The showing season is about to get under way which means owners all over the country are starting to think about getting their horses and ponies fit and looking good ready to compete. Whether you're planning to compete at three day events, dressage or any other discipline, you and your mount need to be fit enough to take part not only so you stand a chance of doing well, but of staying safe too. The question is how do you plan getting your horse fit and ready for their first show?
The fitness programme you set out for your horse or pony, has to be tailored to suit the animal. This means you have to take certain things into account, which include the following:
The first thing you need to understand, is that building muscle and strength are the key to your horse getting fit. The all important part about a good fitness programme is to take things slowly at first, and then proceed one step at a time, much as people must do when they start out on a fitness regime to get back into shape.
In week one, it's important to walk your horse for around half anhour a day and then build up the time to one hour a day gradually up to the seventh day. During the second week you can build up the walking time from one hour to two hours – this is a crucial point in the training programme because it will offer a good indication of long-term health and the all important soundness of your mount. The thing to remember is a good rider will build up their horses and not break them down. Three weeks walking on roads will tighten up ligaments and tendons – ready for the trot work to begin.
However, constant trotting on roads is not the best method but trotting up hills is great. The reason being when a horse goes up the hill all the pressure is taken off their front legs and as such this helps your horse build up and develop their hindquarters – which is exactly what you want.
During the first week, you should include a little lunge work in a school. This is particularly useful if you are having to cope with a fresh or lively horse. Work your horse until they are just starting to get warm but not sweating. Once you have finished the work, then walk your horse off – this is really important after any schooling or exercise. Many professional riders believe it to be just as important as the lesson ofschooling itself. You should always avoid putting a sweaty horse back in their stables because it could mean you have a very stiff horse the next day because they will be suffering from achy muscles. After schooling or exercising you need to walk off your horse for at least twenty minutes if they have sweated up or not.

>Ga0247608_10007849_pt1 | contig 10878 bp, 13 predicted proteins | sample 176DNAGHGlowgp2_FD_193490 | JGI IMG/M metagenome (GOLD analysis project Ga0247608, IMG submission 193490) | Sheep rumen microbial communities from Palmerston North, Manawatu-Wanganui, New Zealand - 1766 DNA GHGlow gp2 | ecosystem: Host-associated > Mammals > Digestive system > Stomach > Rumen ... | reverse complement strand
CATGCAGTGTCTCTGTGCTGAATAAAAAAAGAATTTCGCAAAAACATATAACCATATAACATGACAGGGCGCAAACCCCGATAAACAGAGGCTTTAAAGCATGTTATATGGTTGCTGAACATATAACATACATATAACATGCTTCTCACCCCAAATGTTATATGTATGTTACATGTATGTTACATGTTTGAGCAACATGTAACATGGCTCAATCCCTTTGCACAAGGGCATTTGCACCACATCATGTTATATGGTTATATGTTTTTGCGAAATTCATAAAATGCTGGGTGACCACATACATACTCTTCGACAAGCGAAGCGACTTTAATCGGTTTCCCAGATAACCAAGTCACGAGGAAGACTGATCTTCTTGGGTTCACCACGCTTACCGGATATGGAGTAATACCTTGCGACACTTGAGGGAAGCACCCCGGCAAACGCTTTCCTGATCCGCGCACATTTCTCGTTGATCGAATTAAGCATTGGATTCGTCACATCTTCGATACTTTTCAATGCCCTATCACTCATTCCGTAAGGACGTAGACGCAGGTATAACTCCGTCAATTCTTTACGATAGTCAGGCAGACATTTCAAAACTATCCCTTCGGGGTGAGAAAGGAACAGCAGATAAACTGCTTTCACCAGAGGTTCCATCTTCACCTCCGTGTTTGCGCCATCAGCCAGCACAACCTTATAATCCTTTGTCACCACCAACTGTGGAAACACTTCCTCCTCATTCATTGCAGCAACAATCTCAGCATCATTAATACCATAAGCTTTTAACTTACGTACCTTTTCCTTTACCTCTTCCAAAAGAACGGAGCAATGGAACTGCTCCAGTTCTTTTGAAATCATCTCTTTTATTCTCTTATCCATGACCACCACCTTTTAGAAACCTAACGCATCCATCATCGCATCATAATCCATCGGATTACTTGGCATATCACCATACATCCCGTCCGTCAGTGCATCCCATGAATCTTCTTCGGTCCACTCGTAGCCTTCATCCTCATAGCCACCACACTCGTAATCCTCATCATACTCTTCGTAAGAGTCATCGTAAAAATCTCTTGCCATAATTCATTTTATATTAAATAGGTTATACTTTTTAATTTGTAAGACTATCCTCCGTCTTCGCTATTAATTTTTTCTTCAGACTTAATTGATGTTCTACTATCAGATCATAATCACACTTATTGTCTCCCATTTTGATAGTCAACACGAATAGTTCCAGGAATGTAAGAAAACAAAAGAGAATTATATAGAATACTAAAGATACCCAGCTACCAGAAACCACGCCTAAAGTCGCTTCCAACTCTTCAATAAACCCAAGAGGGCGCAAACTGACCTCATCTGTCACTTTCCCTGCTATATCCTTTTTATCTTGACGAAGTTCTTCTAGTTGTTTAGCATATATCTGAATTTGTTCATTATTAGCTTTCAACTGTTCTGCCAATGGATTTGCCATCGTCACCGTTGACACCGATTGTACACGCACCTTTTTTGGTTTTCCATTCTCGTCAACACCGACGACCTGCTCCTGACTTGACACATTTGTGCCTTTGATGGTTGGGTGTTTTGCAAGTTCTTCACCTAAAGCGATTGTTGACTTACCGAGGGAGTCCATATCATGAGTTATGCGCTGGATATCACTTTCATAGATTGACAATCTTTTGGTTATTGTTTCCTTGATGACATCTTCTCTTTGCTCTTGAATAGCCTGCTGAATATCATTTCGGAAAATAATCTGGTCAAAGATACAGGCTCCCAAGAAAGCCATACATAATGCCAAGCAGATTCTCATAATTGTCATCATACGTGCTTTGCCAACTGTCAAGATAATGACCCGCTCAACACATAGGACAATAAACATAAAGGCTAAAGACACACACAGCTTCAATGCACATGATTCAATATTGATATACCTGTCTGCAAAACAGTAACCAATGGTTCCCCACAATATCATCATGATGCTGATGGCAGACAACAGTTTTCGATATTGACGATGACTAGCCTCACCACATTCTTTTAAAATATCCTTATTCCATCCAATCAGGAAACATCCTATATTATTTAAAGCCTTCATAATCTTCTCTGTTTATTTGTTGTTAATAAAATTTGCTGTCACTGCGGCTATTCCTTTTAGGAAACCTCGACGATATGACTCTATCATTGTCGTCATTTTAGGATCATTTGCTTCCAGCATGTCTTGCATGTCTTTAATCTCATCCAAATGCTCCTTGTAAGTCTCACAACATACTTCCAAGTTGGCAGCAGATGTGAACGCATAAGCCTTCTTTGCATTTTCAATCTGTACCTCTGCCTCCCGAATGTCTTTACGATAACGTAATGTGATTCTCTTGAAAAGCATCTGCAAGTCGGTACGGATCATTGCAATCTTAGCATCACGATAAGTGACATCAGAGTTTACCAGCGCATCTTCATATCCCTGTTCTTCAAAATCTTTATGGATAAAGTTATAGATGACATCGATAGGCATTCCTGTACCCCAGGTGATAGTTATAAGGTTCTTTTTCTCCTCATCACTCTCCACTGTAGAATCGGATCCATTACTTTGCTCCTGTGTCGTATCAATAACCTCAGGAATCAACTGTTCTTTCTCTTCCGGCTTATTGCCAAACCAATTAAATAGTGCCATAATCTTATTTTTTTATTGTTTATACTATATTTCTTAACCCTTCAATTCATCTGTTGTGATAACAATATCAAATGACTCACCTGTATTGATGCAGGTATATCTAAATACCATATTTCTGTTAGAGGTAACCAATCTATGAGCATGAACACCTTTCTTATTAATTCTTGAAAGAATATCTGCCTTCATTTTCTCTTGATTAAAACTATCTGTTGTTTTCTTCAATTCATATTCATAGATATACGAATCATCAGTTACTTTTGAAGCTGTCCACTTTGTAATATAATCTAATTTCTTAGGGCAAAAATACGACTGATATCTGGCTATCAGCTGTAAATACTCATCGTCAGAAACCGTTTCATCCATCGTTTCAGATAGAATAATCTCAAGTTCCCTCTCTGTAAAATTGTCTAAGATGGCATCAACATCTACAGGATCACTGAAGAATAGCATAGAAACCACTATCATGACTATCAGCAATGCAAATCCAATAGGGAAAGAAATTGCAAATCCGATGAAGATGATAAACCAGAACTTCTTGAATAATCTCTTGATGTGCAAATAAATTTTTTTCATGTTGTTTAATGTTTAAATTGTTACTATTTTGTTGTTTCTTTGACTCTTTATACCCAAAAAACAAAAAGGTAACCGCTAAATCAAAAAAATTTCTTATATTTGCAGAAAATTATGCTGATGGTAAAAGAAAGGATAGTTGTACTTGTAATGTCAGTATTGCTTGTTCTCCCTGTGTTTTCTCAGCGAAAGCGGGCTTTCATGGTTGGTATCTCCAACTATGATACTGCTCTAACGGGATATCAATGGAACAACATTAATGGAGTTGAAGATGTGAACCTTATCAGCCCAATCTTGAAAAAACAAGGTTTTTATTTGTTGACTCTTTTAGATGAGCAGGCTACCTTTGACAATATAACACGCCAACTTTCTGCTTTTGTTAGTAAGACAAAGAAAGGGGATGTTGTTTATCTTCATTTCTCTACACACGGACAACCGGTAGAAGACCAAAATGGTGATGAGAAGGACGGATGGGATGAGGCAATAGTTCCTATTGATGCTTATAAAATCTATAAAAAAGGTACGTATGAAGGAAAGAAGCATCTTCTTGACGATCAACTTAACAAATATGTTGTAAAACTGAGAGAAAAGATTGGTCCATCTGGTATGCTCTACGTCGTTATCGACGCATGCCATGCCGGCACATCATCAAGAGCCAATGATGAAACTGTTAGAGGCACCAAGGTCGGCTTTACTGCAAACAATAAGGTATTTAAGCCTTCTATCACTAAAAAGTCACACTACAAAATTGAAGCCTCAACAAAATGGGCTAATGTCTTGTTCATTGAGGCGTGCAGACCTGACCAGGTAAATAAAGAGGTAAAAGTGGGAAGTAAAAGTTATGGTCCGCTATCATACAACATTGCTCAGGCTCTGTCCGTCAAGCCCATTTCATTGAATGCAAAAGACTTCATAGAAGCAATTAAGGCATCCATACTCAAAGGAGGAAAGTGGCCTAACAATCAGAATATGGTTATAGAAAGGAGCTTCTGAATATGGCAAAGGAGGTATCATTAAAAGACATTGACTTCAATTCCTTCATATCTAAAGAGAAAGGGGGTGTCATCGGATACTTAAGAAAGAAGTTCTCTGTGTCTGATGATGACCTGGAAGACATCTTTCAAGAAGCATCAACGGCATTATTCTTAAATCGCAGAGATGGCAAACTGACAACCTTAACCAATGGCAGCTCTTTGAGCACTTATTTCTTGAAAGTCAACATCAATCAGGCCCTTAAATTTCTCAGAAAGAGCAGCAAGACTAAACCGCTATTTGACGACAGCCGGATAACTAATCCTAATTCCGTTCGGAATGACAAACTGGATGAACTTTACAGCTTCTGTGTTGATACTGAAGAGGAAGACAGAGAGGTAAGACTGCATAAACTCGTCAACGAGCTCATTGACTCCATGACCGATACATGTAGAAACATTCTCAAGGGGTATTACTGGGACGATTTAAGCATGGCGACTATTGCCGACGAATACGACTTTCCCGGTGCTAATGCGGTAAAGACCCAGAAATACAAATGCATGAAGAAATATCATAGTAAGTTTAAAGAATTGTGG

You'll soon notice and feel your horse getting fitter and in week four, you need to start thinking about canter work, and this needs to be done in the school. Horses tend to become more supple if they start canter work earlier rather than later in their fitness programme. However, it's never a good idea to push your horse too hard. Remember, by slowly building up muscle, your horse will be a lot fitter, healthier and more balanced.
By the fifth week, it's time to start on your flatwork schooling. Your horse should be made to work so they do break out into a bit of a sweat – like this you know they have done the work you asked of them – it's the same as when you work out yourself, if you haven't sweated, then maybe you have not done enough or pushed yourself as you should have done. This is the way to build up good muscle – but with this said don't push your horse too hard either.
During week six you can start doing more intensive flatwork schooling and it's time to put in a jump or two as well. Start off with cross poles that you build into your flatwork routine. You should also start to introduce shoulder-in as well as counter-canter at this stage of your training programme. This helps build up different muscles and gets horses aerobically that much fitter too. Don't think about the height of jumps, it's more important to get your horse “bouncing” - so just keep the jumps at the height you and your mount are comfortable with.
If you feel your horse has progressed enough and you have gallops near to where you are, then it could be the right time to introduce them to the gallops. Your horse will love it and so will you! This is a great way to get your horse in super condition both physically and mentally and it really does help open up their lungs.
By week eight, you should start thinking about going along to a few smaller local shows. This will help you and your horse build up competition fitness. It will also give you a good idea of whether or not your horse is indeed mentally prepared to compete. If your horse has not had a long “lay-off”, you might even be able to think about going along to shows as early as in week six. But if you are unsure then continue with your training programme and play it safe.
Real fitness doesn't actually come about until a horse has started competing. It is after a few events that you start to notice your horse is a lot stronger which means they are that much fitter. Professional riders consider their mounts to be fit after three months of training followed by competition.
Fast work is really important in a fitness programme but so is interval training. Think about doing three 10 minute bursts at canter which should be followed by at least three minutes at the walk. Taking your horse regularly to the gallops also helps open up their lungs and it's a great way to build up their stamina too.